Serving is not about balance, doing your equal share or even fairness…because that perspective is still self-focused. I think my friend was right. It’s about both of us doing whatever we can every day to care for the other.

How are you serving your spouse?

Photo credit: © Mark Aplet –

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Adulterers Advise How To Protect Your Marriage - Ethics & Religion Col. 1,599

---------- Forwarded message ----------
From: Michael J. McManus <>
Date: Wed, Apr 18, 2012 at 9:19 PM

April 18, 2012

Column #1,599

Adulterers Advise How To Protect Your Marriage

By Mike McManus


            ORLANDO -The Secret Service sex scandal is the tip of America’s adultery iceberg.  Studies report that infidelity is on the rise, particularly among older men and women and young couples. 


            Good news!  Adulterers have advice on how you can protect your marriage!


            First, the data.  According to a National Science Foundation survey at the University of Chicago, in any given year about 12 percent of men and 7 percent of women say they had sex outside marriage.  That’s no epidemic.


            However, the lifetime rate of infidelity for men over 60 has increased from 20 percent in 1991 to 28 percent in 2006.  For women over 60, adultery has tripled from 5 percent in 1991 to 15 percent over a lifetime.


It’s also growing among new marriages.  One-fifth of men and 15 percent of women under35 say they have ever been unfaithful, up from about 15 and 12 percent.


            At the American Association of Christian Counselors meeting in Orlando, David Carder spoke about “Close Calls: What Adulterers Want You To Know About Protecting Your Marriage.”


            First, the culture has become more permissive.  For example, a generation of divorce has spawned “children of divorce,” who are particularly vulnerable.  Half of adulterers suffered through a parental divorce. 


            Secondly, nowadays marriage is postponed so long that by the time people marry, they have had several serious relationships.  If their spouse does not turn out to be their dreamed SOUL MATE, people remember that former friend as a person to “talk to.” If they meet, and have a drink or two together, the adultery temptation becomes very real very quickly.


            Two-thirds of men and 51 percent of women would have an affair with an old flame if they don’t think they will get caught!


            Add to that the Internet, where people say things they’d never say in person. In fact, eHarmony claims credit for 5 percent of all weddings, about 100,000 a year!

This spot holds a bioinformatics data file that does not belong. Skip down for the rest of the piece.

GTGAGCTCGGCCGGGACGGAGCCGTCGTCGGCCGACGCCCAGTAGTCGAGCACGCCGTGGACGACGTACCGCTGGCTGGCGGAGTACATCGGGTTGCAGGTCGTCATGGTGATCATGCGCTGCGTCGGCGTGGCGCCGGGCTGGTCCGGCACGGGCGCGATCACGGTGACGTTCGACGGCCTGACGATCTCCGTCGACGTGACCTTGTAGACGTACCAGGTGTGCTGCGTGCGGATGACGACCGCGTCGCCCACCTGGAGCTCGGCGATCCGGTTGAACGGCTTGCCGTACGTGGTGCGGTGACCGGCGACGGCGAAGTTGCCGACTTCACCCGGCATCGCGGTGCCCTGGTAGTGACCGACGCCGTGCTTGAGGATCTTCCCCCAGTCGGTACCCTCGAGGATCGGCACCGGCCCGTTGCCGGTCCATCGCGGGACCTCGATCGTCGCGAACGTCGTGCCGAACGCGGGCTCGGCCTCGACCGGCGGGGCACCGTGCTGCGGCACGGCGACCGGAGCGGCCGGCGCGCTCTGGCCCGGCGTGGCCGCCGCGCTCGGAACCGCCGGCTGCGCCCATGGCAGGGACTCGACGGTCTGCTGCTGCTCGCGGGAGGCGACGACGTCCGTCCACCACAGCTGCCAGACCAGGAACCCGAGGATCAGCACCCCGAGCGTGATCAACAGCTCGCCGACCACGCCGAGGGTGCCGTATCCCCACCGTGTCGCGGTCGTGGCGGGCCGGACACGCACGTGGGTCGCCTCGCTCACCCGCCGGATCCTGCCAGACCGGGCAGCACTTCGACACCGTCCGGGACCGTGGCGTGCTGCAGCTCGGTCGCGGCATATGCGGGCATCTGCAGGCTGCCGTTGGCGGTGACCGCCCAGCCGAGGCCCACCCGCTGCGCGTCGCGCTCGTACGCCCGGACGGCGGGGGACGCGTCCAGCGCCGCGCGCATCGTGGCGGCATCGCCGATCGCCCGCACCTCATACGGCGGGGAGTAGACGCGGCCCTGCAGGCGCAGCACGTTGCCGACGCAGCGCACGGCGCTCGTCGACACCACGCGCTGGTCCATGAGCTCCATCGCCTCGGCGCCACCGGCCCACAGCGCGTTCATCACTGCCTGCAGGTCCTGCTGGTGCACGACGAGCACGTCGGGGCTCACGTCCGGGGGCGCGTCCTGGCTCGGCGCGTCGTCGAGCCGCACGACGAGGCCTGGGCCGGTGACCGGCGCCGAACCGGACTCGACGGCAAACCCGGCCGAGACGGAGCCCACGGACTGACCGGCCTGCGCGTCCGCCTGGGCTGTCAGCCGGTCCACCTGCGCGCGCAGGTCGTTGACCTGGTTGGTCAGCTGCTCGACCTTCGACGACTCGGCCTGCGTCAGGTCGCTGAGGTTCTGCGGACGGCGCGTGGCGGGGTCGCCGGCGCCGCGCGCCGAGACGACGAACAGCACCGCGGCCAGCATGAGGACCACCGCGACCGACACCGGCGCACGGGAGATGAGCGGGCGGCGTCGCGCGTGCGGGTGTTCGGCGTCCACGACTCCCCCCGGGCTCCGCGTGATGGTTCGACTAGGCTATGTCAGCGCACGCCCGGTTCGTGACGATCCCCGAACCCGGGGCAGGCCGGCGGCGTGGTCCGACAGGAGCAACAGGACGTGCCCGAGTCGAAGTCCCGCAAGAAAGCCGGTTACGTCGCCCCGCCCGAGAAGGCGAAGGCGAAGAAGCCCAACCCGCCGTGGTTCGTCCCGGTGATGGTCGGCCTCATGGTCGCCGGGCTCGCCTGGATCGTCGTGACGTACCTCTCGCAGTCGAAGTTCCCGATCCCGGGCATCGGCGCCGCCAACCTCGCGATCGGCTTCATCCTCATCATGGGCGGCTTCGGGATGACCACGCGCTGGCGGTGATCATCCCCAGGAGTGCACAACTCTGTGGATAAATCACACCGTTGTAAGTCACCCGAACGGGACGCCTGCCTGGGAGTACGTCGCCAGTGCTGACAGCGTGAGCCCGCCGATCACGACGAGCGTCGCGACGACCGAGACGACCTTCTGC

“Is it possible to be innocently prepared for adultery?” asked Carder.  “Yes!”


Stress increases the likelihood of infidelity.  He cited a study to prove it.  Researchers asked men to walk over a bridge, and then describe an average-looking coed at the end of the bridge.  A month later, they were asked to walk over the same bridge, and describe the same girl.  But this time, the bridge shook, and appeared unstable.


Now their descriptions of the same co-ed reported her more attractive, even beautiful.


“When you go through elevated periods of stress or anxiety, the first person looks better than they are,” Carder asserted. “They appear to be the answer to your dilemma.”


Another study of pastors who committed adultery found that 90 percent felt bushwhacked or surprised and never saw it coming. “Very quick chemistry can shock you with its power, an infatuation explosion,” which can ruin a career for absolutely nothing.


Be forewarned and forearmed!


Here’s another danger adulterers want to warn you about: platonic relationships. A man and woman might share an interest or a passion at work or in volunteering. Half of adulteries begin with an innocent friendship with a person of the opposite sex.  You enjoy the same music or serving the poor.


Or your might face a “dangerous partner profile.”  You meet someone and think, “I will have an affair with this guy,” as soon as he walked in.  It is not the wild person who instantly attracts you.


Adulterers want to warn you about other tempting dangers:


You find yourself saving topics of conversation for that colleague at work, rather than your spouse. You feed the friendship, but not with evil intentions.


Your friend asks you, “How can I get my husband to listen to me?”


You try to show you have a caring heart and try to be helpful.


You find yourself comparing your spouse to that friend, thinking, “If he respected me like Bill does.”  You know he is not trying to seduce you, but are seduced!


You find yourself thinking, “How lucky he is to be married to her.  He has such a great wife.”


You find yourself spending more alone time with a friend than with a spouse and rationalize, “We are serving Jesus.”


She listens to you, without flirting with you. That makes you want to spend more time with the friend.  But you tell her, “When you see me at church with my wife, don’t smile at me.”


Adultery has many pleasant faces.



Copyright © Michael J. McManus is President of Marriage Savers and a syndicated columnist.




My new email address is

Michael J. McManus
syndicated columnist
"Ethics & Religion"
President & Co-Chair
Marriage Savers
9311 Harrington Dr.
Potomac, MD 20854